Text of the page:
\(f(x)={}\)

90

Find the rule of the linear function \(f\) that gives the number of seconds in \(x\) weeks.

\(f(x)={}\)

91

Suppose that \(M\) is the function that computes how many miles are in \(x\) feet. Find the algebraic rule for \(M\text{.}\) (If you do not know how many feet are in one mile, you can look it up on Google.)

\(M(x)=\)

Evaluate \(M(22000)\) and interpret the result:

There are about miles in feet.

92

Suppose that \(K\) is the function that computes how many kilograms are in \(x\) pounds. Find the algebraic rule for \(K\text{.}\) (If you do not know how many pounds are in one kilogram, you can look it up on Google.)

\(K(x)=\)

Evaluate \(K(241)\) and interpret the result.

Something that weighs pounds would weigh about kilograms.

93

Suppose that \(f\) is the function that the phone company uses to determine what your bill will be (in dollars) for a long-distance phone call that lasts \(t\) minutes. Each call costs a fixed price of $4.95 plus 10 cents per minute. Write a formula for this linear function \(f\text{.}\)

94

Suppose that \(f\) is the function that gives the total cost (in dollars) of downhill skiing \(x\) times during a season with a $500 season pass. Write a formula for \(f\text{.}\)

95

Suppose that \(f\) is the function that tells you how many dimes are in \(x\) dollars. Write a formula for \(f\text{.}\)

96

The following figure has the graph \(y=d(t)\text{,}\) which models a particle’s distance from the starting line in feet, where \(t\) stands for time in seconds since timing started.

  1. \(d(3)=\)

  2. Interpret the meaning of \(d(3)\text{:}\)

    • A. The particle was \(3\) feet away from the starting line \(6\) seconds since timing started.

    • B. The particle was \(6\) feet away from the starting line \(3\) seconds since timing started.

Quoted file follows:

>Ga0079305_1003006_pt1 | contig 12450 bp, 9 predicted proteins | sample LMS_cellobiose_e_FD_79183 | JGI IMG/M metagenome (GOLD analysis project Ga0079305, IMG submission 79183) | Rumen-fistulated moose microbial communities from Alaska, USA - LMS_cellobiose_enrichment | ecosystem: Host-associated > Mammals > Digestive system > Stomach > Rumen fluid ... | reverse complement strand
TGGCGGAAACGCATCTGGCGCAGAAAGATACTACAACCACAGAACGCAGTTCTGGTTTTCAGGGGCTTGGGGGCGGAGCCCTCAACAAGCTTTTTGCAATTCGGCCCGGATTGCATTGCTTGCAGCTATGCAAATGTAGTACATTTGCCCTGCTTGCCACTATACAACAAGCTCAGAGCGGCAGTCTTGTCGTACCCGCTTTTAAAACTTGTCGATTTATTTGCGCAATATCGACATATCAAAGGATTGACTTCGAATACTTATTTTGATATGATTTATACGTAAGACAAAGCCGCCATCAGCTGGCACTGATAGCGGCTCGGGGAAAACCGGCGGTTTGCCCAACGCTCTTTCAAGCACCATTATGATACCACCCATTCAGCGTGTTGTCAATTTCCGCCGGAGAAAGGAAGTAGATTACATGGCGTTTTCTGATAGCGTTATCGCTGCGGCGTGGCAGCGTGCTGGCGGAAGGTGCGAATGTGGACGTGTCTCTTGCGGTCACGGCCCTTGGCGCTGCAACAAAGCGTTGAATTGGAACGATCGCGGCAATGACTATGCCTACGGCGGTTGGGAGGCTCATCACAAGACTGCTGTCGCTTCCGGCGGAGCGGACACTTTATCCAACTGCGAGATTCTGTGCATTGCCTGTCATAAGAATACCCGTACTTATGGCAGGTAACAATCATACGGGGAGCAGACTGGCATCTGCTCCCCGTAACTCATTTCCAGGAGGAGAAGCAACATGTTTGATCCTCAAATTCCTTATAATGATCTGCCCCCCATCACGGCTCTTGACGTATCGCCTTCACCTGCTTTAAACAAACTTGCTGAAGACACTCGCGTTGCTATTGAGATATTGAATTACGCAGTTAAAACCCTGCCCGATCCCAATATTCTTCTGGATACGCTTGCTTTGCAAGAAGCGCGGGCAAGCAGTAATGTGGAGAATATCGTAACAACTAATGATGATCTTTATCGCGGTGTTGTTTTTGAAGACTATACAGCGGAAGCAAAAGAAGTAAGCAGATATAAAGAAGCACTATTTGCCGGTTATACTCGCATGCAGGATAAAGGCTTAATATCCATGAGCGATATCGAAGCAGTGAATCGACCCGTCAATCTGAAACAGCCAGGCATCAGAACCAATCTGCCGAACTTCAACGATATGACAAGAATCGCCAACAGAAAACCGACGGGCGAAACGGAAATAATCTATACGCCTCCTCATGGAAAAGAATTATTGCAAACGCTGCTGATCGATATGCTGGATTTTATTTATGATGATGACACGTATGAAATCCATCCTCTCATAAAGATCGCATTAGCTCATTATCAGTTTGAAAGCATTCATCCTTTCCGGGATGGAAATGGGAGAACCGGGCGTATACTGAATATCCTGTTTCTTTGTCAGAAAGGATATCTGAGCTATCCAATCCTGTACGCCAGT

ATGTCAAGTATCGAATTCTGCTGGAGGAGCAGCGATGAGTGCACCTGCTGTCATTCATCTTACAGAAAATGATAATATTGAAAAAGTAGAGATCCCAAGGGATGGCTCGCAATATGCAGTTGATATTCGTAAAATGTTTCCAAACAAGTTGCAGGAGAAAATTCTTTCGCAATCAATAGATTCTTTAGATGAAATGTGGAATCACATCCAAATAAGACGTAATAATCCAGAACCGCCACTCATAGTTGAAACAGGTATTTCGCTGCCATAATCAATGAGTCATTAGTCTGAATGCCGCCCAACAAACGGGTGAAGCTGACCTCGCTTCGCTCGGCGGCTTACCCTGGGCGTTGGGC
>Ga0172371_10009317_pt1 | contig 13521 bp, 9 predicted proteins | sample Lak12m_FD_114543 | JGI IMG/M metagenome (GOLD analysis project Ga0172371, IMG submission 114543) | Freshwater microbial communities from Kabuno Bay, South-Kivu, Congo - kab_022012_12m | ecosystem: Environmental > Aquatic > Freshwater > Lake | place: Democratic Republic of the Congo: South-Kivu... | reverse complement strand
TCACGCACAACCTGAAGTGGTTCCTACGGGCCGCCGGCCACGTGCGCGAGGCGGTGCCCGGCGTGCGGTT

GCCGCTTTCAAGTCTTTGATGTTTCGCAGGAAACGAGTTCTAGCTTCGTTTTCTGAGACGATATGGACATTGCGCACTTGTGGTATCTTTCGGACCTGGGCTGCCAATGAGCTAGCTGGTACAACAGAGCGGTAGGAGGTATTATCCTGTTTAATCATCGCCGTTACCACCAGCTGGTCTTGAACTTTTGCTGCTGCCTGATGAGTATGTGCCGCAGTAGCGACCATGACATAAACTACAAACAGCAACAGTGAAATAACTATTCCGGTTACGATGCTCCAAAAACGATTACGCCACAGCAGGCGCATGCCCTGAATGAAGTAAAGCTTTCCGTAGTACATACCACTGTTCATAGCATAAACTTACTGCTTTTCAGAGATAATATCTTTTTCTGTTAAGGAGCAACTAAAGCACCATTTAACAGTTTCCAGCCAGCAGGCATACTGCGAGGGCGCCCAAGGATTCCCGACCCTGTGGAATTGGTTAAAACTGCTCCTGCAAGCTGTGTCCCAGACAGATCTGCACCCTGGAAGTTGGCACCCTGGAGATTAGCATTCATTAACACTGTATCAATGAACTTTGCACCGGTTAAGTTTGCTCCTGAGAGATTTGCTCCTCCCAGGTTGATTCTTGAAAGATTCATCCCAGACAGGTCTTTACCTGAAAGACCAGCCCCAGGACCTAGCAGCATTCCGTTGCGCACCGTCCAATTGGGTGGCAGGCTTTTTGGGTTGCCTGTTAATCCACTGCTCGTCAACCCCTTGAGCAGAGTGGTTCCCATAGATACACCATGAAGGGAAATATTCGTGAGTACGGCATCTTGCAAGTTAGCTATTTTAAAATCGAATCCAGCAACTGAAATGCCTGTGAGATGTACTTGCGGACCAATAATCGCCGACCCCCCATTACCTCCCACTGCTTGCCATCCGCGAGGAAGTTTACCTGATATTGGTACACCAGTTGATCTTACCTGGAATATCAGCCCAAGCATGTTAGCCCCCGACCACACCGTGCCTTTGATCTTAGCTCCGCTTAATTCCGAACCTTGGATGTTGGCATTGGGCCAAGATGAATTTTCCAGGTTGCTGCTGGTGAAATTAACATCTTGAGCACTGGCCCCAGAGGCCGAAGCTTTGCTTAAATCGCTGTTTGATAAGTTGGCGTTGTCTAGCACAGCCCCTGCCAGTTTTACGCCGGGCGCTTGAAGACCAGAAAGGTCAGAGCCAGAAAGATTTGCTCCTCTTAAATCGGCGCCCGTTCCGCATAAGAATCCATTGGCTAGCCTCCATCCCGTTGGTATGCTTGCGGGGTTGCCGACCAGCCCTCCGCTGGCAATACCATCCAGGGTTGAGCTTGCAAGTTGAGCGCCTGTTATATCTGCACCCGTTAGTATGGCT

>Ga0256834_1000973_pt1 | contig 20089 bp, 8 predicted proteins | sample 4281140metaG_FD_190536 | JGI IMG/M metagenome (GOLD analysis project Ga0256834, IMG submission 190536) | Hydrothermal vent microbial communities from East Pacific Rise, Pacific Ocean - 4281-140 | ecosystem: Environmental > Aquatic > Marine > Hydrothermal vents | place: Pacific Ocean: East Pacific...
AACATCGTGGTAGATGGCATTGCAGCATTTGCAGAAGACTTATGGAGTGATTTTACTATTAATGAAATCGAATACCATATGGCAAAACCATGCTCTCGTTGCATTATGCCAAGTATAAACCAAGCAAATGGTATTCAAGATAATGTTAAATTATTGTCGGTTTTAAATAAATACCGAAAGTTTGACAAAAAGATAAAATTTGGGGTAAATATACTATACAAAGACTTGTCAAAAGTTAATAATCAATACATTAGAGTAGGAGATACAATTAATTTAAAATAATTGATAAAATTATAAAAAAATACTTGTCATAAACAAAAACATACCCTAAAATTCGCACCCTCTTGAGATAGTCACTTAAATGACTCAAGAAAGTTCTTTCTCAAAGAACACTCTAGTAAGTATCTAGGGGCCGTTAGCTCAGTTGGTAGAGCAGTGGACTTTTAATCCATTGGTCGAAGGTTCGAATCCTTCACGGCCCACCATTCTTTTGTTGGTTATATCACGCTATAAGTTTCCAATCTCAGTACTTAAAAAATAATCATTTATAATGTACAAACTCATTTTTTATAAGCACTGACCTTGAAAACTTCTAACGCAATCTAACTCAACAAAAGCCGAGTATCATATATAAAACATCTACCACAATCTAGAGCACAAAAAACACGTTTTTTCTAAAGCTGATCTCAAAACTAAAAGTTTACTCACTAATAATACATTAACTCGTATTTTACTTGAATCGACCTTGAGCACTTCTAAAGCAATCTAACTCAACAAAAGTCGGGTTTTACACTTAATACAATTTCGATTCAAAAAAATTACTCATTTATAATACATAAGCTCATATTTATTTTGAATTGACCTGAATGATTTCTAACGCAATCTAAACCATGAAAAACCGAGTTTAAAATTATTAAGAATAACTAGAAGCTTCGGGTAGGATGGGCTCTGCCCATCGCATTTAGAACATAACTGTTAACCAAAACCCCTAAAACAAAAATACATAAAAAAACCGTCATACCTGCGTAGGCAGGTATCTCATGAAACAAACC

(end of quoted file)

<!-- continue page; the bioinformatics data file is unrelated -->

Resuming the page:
• C. In the first \(6\) seconds, the particle moved a total of \(3\) feet.

    • D. In the first \(3\) seconds, the particle moved a total of \(6\) feet.

  3. Solve \(d(t)={2}\) for \(t\text{.}\) \(t=\)

  4. Interpret the meaning of part c’s solution(s):

    • A. The article was \(2\) feet from the starting line \(9\) seconds since timing started.

    • B. The article was \(2\) feet from the starting line \(1\) seconds since timing started, and again \(9\) seconds since timing started.

    • C. The article was \(2\) feet from the starting line \(1\) seconds since timing started, or \(9\) seconds since timing started.

    • D. The article was \(2\) feet from the starting line \(1\) seconds since timing started.

97

The following figure has the graph \(y=d(t)\text{,}\) which models a particle’s distance from the starting line in feet, where \(t\) stands for time in seconds since timing started.

  1. \(d(4)=\)

  2. Interpret the meaning of \(d(4)\text{:}\)

    • A. The particle was \(4\) feet away from the starting line \(10\) seconds since timing started.

    • B. In the first \(10\) seconds, the particle moved a total of \(4\) feet.

    • C. The particle was \(10\) feet away from the starting line \(4\) seconds since timing started.

    • D. In the first \(4\) seconds, the particle moved a total of \(10\) feet.

  3. Solve \(d(t)={5}\) for \(t\text{.}\) \(t=\)

  4. Interpret the meaning of part c’s solution(s):

    • A. The article was \(5\) feet from the starting line \(1\) seconds since timing started.

    • B. The article was \(5\) feet from the starting line \(1\) seconds since timing started, and again \(8\) seconds since timing started.

    • C. The article was \(5\) feet from the starting line \(1\) seconds since timing started, or \(8\) seconds since timing started.

    • D. The article was \(5\) feet from the starting line \(8\) seconds since timing started.

98